The Hobbit: An Unexpected Journey

I saw this last night at midnight, in 3D, and in the High Frame Rate, though not in IMAX. (How many formats is this thing available in?)

The Good

Richard Armitage as Thorin Oakenshield. His performance was probably my favorite, as the tortured Dwarven would-be king on a mission to reclaim his throne. He had an uncompromising air that didn’t quite become petulant. Obviously this is a very similar role to Aragorn in LOTR, but Thorin definitely has a different flavor.

Martin Freeman as Bilbo Baggins. I wasn’t super-surprised to like him. He’s a great actor and a funny guy. And I’ve already seen him as a playful, wary, iconic fish-out-of-water in the much under-appreciated The Hitchhiker’s Guide to the Galaxy. He fits into the big, furry feet so well you could imagine him tipping a half-pint with Pippin and Merry any old day of the week.

Andy Serkis as Gollum. Due to the quirk of the order these films were made, we see Gollum’s first appearance in literature as a kind of loving send off here. With all the future history we already have of the character, we can’t help but watch this first/last performance with a sort of awe. (At least, I assume Jackson didn’t find a way to shoehorn Gollum into the rest of the Hobbit films.)

Christopher Lee, Hugo Weaving, Cate Blanchett. Each of them plays their characters with a slightly different feel from the last time we saw them, which makes sense, since this is sixty years before LOTR. Saruman is simply pedantic, not evil. Elrond is open, not haunted. And Galadriel is more playful.

The effects. Okay, wow. Remember how impressed you were when you saw how they handled the size differences between the hobbits and Gandalf? This is better. Much better. Seamless. The trolls are still fake looking, but really good fake-looking. And Azog the Defiler (a huge, pale, scarred orc with a grudge against Thorin) is a remarkable piece of technical engineering. The wolves are still the least impressive effect. (Not sure why wolves remain unperfected by movie magicians, considering how often they’ve tried.)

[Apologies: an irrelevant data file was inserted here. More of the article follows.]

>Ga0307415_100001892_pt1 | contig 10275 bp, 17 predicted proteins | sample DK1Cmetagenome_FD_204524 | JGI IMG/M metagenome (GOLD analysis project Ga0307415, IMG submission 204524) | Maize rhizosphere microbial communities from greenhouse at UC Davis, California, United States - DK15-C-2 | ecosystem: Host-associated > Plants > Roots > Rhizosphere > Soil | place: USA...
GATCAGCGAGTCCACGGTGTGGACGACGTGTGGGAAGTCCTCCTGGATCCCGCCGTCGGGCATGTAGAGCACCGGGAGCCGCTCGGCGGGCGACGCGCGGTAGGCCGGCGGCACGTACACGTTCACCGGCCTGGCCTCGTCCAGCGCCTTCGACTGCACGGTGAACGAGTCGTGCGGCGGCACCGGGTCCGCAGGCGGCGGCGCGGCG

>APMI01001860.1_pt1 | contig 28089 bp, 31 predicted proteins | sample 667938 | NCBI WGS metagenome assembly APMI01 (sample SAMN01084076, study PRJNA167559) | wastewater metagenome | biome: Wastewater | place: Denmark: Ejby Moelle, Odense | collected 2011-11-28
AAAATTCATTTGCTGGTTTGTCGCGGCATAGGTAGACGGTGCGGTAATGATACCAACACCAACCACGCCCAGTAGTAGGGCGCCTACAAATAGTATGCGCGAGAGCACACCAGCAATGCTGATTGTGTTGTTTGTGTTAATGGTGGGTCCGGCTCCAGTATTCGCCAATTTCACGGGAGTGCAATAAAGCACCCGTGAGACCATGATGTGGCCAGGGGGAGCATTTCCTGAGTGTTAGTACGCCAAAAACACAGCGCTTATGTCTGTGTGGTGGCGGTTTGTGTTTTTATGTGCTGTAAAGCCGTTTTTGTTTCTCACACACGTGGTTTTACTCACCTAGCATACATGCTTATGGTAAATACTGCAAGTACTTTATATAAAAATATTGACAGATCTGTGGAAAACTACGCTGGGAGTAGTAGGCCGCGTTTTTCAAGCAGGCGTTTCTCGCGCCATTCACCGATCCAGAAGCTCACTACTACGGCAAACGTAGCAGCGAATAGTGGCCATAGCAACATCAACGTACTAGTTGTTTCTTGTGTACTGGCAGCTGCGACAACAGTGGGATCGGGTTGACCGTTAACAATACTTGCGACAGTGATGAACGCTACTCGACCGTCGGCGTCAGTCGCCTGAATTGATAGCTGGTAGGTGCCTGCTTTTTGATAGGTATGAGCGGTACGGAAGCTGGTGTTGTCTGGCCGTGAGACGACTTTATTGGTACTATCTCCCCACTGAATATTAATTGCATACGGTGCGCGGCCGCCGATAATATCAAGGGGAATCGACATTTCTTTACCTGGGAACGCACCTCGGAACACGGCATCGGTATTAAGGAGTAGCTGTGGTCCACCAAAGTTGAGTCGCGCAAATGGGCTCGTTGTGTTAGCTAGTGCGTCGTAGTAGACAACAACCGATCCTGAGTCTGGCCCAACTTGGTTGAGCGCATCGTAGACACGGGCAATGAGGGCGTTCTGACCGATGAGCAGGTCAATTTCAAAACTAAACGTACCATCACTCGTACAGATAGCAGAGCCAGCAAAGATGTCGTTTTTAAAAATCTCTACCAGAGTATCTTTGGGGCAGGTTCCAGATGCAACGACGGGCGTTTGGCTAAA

The Bad

Yes, the first half is a bit of a slog. It’s a fun slog, but this should have been trimmed. I don’t need the big rock giant battle (it seemed tacked on). I don’t need quite so much Radagast (a confrere of Gandalf with a bit of a personality problem).

On the other hand, I would have liked a bit more Rivendell. When Bilbo leaves, looking back at it longingly, I don’t think as a filmmaker, Jackson earned that moment. Bilbo was barely in the place on screen, and only kind of looked at it wonderingly. I wanted him to enjoy the place more, knowing how he’ll spend a fair amount of his retirement there, eventually.

Too much danger. There are some sequences (notably the escape from the orcs at the end) which would simply be impossible to survive. (Jackson had the same problem with King Kong.) Back on LOTR, the least likely escape was during the flight from the Balrog, when a bridge collapsed in just the right way to save our heroes. I loved that moment. In this film, there are a dozen moments like that, and the suspension of disbelief stops working. Now it’s just an exercise in chaos choreography.

Also, minor point, but why do two of the dwarves not have fake noses? I found that distracting.

The Two-Edged Sword

No, not Glamdring or Orcrist. I’m referring to the 48 frames per second presentation. It might, someday, become the standard, and people will look at 24 fps the same way I look at black and white. But I think it’s mixed bag. Yes, I appreciate being able to see such an extraordinary amount of detail. And ignore those other reviews that say the format makes the sets and the makeup look bad. It doesn’t. They look awesome.

But it lends everything a cheapness that I associate with television. Sometimes I felt like I was watching the most impressive BBC miniseries ever. It simply doesn’t feel like a movie. The crispness of the images also undercuts the more epic special effects. The eye simply never sees objects that large with that level of clarity, so when things like castles or rock giants are rendered at so fine a level of detail, even the best model simply looks like the best model. The chase sequences at the end in particular felt like cut scenes from a video game.

The Result

This is far from the best film of the year. It’s also far from the best film in the LOTR series, but it was enjoyable and diverting, and I suspect the sheer amount of action left in The Hobbit novel will make the next two films more exciting overall.

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